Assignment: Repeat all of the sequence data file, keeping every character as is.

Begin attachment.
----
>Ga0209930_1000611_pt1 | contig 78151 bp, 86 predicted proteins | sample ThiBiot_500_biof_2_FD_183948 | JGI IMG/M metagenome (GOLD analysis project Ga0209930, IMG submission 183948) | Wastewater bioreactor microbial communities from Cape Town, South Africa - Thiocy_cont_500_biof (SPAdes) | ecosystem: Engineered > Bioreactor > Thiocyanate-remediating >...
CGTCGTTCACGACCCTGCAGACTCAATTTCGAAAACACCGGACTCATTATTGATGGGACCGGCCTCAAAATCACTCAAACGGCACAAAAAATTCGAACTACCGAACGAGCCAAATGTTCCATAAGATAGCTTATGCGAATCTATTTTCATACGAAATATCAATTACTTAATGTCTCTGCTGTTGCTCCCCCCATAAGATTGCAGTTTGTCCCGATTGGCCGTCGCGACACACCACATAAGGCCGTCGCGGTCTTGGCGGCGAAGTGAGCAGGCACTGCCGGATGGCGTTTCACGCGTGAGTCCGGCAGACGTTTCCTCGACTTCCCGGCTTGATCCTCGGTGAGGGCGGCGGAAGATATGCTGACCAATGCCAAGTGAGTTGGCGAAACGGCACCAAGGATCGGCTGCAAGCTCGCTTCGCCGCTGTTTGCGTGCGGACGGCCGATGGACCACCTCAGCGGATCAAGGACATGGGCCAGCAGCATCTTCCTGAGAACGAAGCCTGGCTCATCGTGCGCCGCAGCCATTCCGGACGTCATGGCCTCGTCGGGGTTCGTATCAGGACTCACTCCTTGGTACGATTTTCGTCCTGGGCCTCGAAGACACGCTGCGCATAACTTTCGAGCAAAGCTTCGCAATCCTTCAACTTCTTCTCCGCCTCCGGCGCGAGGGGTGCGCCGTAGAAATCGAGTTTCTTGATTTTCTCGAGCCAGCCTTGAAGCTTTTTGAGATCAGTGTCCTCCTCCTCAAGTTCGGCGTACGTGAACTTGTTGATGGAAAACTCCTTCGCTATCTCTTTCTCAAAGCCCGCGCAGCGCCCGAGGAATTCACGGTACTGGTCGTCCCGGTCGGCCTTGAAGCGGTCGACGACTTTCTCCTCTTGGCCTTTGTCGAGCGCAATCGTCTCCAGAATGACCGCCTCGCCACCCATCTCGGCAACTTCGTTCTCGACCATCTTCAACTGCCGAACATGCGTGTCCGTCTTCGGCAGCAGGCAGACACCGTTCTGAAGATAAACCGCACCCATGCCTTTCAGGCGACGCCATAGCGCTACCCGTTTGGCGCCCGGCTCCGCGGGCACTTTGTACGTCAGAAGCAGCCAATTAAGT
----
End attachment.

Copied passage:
>Ga0209930_1000611_pt1 | contig 78151 bp, 86 predicted proteins | sample ThiBiot_500_biof_2_FD_183948 | JGI IMG/M metagenome (GOLD analysis project Ga0209930, IMG submission 183948) | Wastewater bioreactor microbial communities from Cape Town, South Africa - Thiocy_cont_500_biof (SPAdes) | ecosystem: Engineered > Bioreactor > Thiocyanate-remediating >...
CGTCGTTCACGACCCTGCAGACTCAATTTCGAAAACACCGGACTCATTATTGATGGGACCGGCCTCAAAATCACTCAAACGGCACAAAAAATTCGAACTACCGAACGAGCCAAATGTTCCATAAGATAGCTTATGCGAATCTATTTTCATACGAAATATCAATTACTTAATGTCTCTGCTGTTGCTCCCCCCATAAGATTGCAGTTTGTCCCGATTGGCCGTCGCGACACACCACATAAGGCCGTCGCGGTCTTGGCGGCGAAGTGAGCAGGCACTGCCGGATGGCGTTTCACGCGTGAGTCCGGCAGACGTTTCCTCGACTTCCCGGCTTGATCCTCGGTGAGGGCGGCGGAAGATATGCTGACCAATGCCAAGTGAGTTGGCGAAACGGCACCAAGGATCGGCTGCAAGCTCGCTTCGCCGCTGTTTGCGTGCGGACGGCCGATGGACCACCTCAGCGGATCAAGGACATGGGCCAGCAGCATCTTCCTGAGAACGAAGCCTGGCTCATCGTGCGCCGCAGCCATTCCGGACGTCATGGCCTCGTCGGGGTTCGTATCAGGACTCACTCCTTGGTACGATTTTCGTCCTGGGCCTCGAAGACACGCTGCGCATAACTTTCGAGCAAAGCTTCGCAATCCTTCAACTTCTTCTCCGCCTCCGGCGCGAGGGGTGCGCCGTAGAAATCGAGTTTCTTGATTTTCTCGAGCCAGCCTTGAAGCTTTTTGAGATCAGTGTCCTCCTCCTCAAGTTCGGCGTACGTGAACTTGTTGATGGAAAACTCCTTCGCTATCTCTTTCTCAAAGCCCGCGCAGCGCCCGAGGAATTCACGGTACTGGTCGTCCCGGTCGGCCTTGAAGCGGTCGACGACTTTCTCCTCTTGGCCTTTGTCGAGCGCAATCGTCTCCAGAATGACCGCCTCGCCACCCATCTCGGCAACTTCGTTCTCGACCATCTTCAACTGCCGAACATGCGTGTCCGTCTTCGGCAGCAGGCAGACACCGTTCTGAAGATAAACCGCACCCATGCCTTTCAGGCGACGCCATAGCGCTACCCGTTTGGCGCCCGGCTCCGCGGGCACTTTGTACGTCAGAAGCAGCCAATTAAGT